on top of that you will need to factor in other costs that may eat in to your equity, ie stamp duty, solicitor costs etc, as you dont have any savings.

notnowbernard Wed 10-Jun-09 19:54:22

Kathy, we bought it for 150 and I reckon it would value between 180 (would be a bargain) to 215 (would be fantastic if it were valued at that)

This is based on what similar properties are on for in this area

What does this mean wrt what you talked about in your last post?

Thanks for helping, btw smile

KathyBrown Wed 10-Jun-09 19:55:46

That's it, so what would the house you'd want to move to cost roughly ?

notnowbernard Wed 10-Jun-09 20:06:23

Thanks also to Womble smile

WHy is self-cert not a good option these days then?

We'd be looking for either a 3-bed place or a 2-bed with potential to create 3rd bed

There's a 3-bed in my road on for 250 atm

KathyBrown Wed 10-Jun-09 20:43:05

Ok so to buy a £250k house you would need to put down between £62,500 (25%) and best case £25,000 (10%).
So in the worse case yours sells for £180,000 with EA fees and stamp duty it's tight but with a bit of extra saving doable providing your Dh earns around the £45,000 mark, (4 times his salary).

notnowbernard Wed 10-Jun-09 20:45:28

Oh Dear

That sounds completely unattainable atm sad

Fizzylemonade Wed 10-Jun-09 23:51:32

First thing to do is to get your place valued then you can start to work out whether or not you can make the next move. Get at least 2 preferably 3 estate agents in to value it.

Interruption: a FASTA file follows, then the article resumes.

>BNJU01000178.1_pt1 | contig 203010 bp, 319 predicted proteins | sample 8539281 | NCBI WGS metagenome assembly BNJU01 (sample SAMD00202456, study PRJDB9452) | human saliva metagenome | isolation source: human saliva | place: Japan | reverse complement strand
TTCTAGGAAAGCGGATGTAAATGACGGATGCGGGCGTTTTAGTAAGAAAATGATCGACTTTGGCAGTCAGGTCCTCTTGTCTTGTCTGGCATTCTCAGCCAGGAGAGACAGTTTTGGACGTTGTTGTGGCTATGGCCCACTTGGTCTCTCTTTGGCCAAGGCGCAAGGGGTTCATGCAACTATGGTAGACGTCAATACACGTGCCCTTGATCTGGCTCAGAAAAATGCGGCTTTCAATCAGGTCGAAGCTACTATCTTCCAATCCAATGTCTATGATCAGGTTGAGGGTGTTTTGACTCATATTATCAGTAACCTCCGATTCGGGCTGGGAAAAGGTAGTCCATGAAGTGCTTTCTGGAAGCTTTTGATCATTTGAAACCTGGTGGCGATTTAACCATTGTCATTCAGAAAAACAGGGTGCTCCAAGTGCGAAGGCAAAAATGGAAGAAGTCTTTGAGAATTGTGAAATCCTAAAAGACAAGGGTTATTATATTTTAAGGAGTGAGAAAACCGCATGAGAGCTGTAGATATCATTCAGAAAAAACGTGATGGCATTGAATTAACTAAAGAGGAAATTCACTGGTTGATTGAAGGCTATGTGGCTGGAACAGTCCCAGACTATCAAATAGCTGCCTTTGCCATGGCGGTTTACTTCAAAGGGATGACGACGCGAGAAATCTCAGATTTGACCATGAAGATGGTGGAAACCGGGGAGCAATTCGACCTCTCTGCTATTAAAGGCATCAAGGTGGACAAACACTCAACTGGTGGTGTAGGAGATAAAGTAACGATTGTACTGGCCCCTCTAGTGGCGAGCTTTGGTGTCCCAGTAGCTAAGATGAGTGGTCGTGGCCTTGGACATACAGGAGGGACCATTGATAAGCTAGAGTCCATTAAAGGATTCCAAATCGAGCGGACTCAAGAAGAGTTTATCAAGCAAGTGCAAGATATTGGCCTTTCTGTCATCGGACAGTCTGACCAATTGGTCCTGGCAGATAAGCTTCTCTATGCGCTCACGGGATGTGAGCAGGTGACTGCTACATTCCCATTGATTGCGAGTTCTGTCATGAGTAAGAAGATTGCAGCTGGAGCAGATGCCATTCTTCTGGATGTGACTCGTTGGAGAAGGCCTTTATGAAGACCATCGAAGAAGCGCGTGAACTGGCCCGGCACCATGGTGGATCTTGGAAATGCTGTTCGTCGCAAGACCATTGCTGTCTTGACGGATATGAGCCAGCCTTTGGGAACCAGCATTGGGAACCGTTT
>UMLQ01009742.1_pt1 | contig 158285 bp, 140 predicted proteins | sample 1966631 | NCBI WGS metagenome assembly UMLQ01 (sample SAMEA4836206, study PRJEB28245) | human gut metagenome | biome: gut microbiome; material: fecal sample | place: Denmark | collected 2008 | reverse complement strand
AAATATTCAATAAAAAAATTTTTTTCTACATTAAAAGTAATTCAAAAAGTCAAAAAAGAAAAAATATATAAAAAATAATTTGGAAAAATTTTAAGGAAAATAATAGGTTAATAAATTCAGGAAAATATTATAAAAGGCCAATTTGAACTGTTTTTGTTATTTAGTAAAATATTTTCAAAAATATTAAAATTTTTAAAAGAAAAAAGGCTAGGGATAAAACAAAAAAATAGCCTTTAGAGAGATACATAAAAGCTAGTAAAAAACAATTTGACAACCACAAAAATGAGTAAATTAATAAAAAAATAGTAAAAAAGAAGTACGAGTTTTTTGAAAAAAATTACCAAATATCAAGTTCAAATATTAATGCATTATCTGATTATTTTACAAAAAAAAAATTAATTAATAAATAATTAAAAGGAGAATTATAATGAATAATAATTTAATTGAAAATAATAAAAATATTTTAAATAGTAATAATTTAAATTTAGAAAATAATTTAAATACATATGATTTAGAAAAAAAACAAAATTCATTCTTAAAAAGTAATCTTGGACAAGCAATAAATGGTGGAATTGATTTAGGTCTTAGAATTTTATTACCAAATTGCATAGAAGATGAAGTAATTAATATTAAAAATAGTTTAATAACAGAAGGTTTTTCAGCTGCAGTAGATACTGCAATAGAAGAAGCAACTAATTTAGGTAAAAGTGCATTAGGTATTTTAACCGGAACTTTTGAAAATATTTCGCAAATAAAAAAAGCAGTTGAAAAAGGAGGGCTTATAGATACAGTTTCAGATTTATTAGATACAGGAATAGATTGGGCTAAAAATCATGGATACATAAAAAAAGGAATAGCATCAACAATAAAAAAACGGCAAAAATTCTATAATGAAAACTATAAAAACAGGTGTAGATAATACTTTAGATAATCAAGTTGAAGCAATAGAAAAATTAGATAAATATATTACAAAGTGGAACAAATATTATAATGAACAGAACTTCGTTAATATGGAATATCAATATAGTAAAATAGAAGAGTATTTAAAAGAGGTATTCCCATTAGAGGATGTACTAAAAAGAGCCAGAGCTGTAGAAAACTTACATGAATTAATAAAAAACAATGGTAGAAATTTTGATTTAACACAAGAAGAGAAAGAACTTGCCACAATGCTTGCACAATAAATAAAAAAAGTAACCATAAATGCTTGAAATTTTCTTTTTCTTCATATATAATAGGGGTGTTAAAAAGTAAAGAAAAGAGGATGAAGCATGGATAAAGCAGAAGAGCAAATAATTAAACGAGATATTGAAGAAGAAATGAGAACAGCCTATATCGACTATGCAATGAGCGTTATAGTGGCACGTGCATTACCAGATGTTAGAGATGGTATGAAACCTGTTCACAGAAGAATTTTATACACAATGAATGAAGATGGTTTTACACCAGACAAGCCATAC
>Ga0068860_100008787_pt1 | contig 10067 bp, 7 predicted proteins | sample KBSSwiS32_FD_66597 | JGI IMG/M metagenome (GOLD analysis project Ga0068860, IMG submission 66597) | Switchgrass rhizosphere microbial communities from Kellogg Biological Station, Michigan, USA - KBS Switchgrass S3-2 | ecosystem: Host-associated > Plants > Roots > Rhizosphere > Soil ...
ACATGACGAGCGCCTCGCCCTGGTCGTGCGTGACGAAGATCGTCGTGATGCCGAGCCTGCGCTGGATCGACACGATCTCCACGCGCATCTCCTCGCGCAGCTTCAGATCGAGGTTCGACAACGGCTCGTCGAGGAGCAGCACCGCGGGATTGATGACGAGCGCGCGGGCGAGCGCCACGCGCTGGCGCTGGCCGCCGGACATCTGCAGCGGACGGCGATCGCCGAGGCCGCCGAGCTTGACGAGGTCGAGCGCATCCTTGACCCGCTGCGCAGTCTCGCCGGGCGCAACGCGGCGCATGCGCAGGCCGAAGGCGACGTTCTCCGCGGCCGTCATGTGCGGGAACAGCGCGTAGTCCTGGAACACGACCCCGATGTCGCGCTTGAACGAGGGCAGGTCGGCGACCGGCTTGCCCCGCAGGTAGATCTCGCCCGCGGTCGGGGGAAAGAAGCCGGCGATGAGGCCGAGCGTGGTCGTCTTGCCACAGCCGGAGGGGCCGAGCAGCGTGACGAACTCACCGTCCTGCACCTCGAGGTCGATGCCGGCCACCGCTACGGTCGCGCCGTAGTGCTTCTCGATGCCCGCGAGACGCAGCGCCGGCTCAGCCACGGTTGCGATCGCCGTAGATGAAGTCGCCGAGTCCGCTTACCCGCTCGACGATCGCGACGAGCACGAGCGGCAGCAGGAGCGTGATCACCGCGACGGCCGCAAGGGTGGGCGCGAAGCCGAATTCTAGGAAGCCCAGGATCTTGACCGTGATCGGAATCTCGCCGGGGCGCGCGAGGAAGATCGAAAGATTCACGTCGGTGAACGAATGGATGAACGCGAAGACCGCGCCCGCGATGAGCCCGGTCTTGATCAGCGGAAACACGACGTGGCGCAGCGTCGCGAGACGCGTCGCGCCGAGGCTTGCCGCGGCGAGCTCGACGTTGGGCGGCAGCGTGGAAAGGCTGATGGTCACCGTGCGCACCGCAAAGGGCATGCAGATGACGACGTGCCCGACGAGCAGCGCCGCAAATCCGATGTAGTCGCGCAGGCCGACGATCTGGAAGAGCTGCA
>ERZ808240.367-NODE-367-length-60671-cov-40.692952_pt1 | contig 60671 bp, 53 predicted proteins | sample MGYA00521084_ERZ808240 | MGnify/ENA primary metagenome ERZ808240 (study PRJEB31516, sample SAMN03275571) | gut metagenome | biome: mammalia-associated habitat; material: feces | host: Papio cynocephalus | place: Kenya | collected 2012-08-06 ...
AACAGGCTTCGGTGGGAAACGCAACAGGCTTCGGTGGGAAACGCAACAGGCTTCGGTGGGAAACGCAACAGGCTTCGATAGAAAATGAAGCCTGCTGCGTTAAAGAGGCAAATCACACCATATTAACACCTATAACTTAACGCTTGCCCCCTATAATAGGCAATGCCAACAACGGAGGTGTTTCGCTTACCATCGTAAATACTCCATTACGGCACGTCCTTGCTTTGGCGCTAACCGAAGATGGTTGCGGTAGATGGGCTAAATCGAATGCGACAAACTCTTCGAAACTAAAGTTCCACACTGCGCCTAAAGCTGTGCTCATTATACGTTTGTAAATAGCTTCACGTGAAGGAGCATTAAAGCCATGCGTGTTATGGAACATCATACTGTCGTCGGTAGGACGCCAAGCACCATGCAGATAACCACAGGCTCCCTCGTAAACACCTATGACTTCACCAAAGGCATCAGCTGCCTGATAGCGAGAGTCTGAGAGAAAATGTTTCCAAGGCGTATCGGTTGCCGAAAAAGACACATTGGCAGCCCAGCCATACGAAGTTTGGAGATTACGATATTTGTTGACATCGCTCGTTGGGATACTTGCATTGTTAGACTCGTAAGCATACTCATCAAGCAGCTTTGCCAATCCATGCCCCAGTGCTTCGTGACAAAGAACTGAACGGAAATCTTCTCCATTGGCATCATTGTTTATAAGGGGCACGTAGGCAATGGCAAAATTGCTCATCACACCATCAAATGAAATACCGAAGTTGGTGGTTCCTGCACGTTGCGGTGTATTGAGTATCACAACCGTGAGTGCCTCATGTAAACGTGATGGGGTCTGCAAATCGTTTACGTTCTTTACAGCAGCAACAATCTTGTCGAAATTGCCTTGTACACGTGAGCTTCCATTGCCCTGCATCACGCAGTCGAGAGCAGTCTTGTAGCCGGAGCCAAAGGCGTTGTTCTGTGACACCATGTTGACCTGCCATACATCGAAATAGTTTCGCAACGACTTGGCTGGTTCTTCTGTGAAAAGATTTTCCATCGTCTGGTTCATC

Also, if your children are in school then moving area is probably not an option, if they aren't then you could move to a cheaper area travelling to work permitting.

4 times your DH's salary sounds like the most you would be able to get on a mortgage. How long has his business been running? Mortgage lenders usually want to see 3 years worth of accounts.

notnowbernard Thu 11-Jun-09 12:46:31

DP's business will have been running 3yrs next Jan

So will we actually need, say, 45,000 to put down or is this what equity means? (ie if we sold for 200 would have made 50,000 on it)

God I am so clueless wrt these matters

KathyBrown Thu 11-Jun-09 18:44:49

Yes equity is the cash you'll have available to you after you've sold your house and paid the estate agents (about 1.5% plus VAT) and paid the stamp duty on the next house.

wombleprincess Thu 11-Jun-09 18:55:16

sorry, i possibly misphrased. self cert is still possible, but few lenders offer them, and often they are at higher rates that normal mortgages, and may now be more difficult to get.

Has your husband been taking a salary?

ok so you sell for 200, your mortgage is 150, and you have to pay 5 in fees, solicitor etc. the equity you have is 45k.

if you want to buy a house for 250, then stamp duty would be eg 2.5. solicitors fees would be 1, moving costs you .5. therefore you have to find say 254 to actually buy it.

if you have made 45k on the last house, you will need a mortagage of 209. so you will need to prove a salary/earnings of roughtly 52.5k to afford to borrow 209.